Ovum Reveals Employee Behavior and Attitude Differences between High Growth and Mature Markets

By Tabitha Naylor November 29, 2012

Ovum reveals that compared to those in mature markets, employees in high-growth markets are more willing to embrace the bring-your-own-device (BYOD) phenomenon and the personal productivity benefits of enterprise mobility. The tendency of professionals in high-growth markets to “live to work” and the lower rate of corporate provision of mobile handsets and tablets is driving this trend.

As part of the largest study ever conducted into employee BYOD behavior and attitudes, a new paper from Ovum reveals that across 17 markets, 57.1 percent of full-time employees engage in some form of BYOD.

Yet, when broken down by market, there is a clear trend that shows that compared to 44 percent in more mature markets, 75 percent of respondents in the emerging, “high-growth” markets (including Brazil, Russia, India, UAE, and Malaysia) demonstrate a much higher propensity to use their own devices at work.

Richard Absalom, consumer impact IT analyst at Ovum stated that employees in high-growth, emerging economies are demonstrating a more flexible attitude to working hours, and are happy to use their own devices for work. However, employees in mature markets have settled into comfortable patterns of working behavior and are more concerned about the separation of their work and personal domains.

“This bifurcation in behavior will shape not just future patterns of enterprise mobility in high-growth markets compared to mature markets, but also dictate which markets, structurally, are going to benefit most from this revolution in how and where we work,” added Absalom

With 79 percent believing that constant connectivity to work applications enables them to do their jobs better, compared to 53.5 percent in mature markets, Ovum’s research also suggests that employees in high-growth markets see BYOD as way to get ahead in their careers. Spain is a notable anomaly to this trend, where 62.8 percent of employees bring their own devices to work, well above the developed market mean.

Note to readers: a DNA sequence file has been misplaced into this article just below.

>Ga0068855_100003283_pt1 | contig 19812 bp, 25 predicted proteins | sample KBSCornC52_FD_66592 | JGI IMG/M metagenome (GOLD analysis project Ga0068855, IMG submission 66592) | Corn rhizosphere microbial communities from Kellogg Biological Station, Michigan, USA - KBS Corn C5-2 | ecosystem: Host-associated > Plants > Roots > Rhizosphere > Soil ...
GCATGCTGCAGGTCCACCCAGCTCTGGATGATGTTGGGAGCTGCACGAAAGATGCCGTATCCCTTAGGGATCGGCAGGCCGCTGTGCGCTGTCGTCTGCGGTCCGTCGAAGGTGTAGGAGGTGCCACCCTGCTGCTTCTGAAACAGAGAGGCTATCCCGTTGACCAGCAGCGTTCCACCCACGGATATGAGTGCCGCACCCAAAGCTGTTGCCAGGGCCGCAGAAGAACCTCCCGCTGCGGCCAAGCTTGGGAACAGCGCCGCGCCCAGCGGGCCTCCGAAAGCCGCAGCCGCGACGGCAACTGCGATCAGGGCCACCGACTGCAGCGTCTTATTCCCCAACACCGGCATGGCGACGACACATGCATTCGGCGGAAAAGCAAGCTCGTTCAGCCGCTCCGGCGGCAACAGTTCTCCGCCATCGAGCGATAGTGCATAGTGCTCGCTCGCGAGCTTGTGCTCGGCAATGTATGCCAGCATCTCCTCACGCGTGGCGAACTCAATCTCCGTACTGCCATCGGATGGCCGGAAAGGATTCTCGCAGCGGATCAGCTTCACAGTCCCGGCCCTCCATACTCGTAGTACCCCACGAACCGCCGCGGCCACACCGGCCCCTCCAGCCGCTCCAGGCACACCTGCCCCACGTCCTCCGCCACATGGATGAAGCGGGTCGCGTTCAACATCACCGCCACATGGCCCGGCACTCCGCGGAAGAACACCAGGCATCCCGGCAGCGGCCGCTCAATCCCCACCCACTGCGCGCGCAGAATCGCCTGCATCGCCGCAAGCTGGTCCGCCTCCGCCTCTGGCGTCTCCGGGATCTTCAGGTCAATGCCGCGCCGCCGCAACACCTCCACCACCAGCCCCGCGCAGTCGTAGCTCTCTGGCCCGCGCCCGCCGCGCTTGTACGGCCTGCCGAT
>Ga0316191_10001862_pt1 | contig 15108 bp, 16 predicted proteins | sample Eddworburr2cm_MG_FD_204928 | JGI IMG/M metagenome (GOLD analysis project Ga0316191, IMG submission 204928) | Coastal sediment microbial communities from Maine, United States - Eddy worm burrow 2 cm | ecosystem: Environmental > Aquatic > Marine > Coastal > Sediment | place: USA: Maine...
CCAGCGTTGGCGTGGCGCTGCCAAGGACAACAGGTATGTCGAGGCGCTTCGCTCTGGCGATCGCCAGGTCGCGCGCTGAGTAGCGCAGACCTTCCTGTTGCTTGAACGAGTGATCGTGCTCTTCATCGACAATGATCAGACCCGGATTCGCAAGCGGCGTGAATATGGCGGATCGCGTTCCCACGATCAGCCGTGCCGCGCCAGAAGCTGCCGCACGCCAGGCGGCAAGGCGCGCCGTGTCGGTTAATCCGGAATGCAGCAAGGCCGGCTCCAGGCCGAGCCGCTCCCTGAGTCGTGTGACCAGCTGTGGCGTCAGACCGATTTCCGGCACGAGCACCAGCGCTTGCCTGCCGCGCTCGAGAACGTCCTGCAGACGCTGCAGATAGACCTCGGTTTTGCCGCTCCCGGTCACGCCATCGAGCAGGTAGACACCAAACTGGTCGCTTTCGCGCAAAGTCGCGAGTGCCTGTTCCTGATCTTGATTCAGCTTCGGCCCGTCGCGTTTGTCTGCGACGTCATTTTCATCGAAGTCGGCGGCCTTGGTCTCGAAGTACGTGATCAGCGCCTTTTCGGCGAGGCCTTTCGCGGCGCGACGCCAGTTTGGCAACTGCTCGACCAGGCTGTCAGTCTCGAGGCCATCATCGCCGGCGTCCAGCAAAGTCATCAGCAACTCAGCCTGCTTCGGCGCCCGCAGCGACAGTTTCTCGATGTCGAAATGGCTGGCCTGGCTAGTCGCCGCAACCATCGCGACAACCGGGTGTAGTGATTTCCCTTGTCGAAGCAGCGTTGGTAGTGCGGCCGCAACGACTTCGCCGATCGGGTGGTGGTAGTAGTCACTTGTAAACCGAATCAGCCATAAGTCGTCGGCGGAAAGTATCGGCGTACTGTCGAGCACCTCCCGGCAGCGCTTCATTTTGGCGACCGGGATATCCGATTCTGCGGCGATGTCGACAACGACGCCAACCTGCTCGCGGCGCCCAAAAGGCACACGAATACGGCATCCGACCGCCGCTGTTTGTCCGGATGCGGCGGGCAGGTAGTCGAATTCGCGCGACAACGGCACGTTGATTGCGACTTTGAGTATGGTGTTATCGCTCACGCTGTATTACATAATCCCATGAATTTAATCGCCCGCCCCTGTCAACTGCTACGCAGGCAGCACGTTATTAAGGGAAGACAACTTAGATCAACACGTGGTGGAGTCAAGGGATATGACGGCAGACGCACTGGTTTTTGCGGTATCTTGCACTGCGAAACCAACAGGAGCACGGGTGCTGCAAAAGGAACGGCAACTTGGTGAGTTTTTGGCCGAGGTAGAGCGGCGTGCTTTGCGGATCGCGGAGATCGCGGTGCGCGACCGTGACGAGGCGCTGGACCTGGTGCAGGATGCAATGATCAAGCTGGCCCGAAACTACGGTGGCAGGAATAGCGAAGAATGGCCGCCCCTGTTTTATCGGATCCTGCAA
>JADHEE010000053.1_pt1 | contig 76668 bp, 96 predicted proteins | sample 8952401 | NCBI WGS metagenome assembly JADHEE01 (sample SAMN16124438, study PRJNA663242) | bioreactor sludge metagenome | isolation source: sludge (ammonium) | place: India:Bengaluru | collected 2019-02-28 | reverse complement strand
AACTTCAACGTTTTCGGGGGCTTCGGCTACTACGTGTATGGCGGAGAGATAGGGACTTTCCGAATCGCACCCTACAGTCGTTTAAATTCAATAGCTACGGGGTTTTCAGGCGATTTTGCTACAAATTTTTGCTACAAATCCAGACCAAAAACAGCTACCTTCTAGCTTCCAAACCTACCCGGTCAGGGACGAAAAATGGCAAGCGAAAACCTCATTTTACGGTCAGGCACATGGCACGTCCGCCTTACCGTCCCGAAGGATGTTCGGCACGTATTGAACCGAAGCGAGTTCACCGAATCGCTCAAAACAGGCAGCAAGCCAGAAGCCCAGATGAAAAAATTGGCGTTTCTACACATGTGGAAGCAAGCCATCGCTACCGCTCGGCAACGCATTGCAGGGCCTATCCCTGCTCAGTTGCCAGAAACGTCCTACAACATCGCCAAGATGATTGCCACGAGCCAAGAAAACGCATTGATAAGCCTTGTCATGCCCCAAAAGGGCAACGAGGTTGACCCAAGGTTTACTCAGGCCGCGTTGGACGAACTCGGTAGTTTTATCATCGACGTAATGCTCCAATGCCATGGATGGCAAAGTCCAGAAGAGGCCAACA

Edited by Rich Steeves

Contributing Writer

SHARE THIS ARTICLE
Related Articles

500M Yahoo! Users Impacted by Hack; What It Says About Password Protection

By: Paula Bernier    9/23/2016

Yahoo! is facing a lot of challenges lately. Add to the heap the breach - which the company confirmed today - that has affected 500 million Yahoo! acc…

Read More

From Robotic Friends to Flying Cars: Looking Ahead to 2025

By: Rob Enderle    9/22/2016

I'm at the IBMEdge conference this week, and one of the topics that came up at lunch today was how robotics are going to dramatically change how and w…

Read More

Windows 10: Is it Worth the Update?

By: Alicia Young    9/22/2016

Last summer, Microsoft shook up their Windows design with the release of Windows 10. They offered the update to users for free for a year, giving ever…

Read More

Apple Making Serious Push Into Car Industry

By: Andrew Bindelglass    9/22/2016

Over the past two years, Apple has been seriously looking into entering the connected car industry, attempting to build its own electric vehicle that …

Read More

Will Legacy Paper Save Us From Electronic Fraud?

By: Doug Mohney    9/21/2016

Voting in the 2016 elections may be under threat from hacking, with the FBI worried about interference by a foreign power. Every day, I and tens of th…

Read More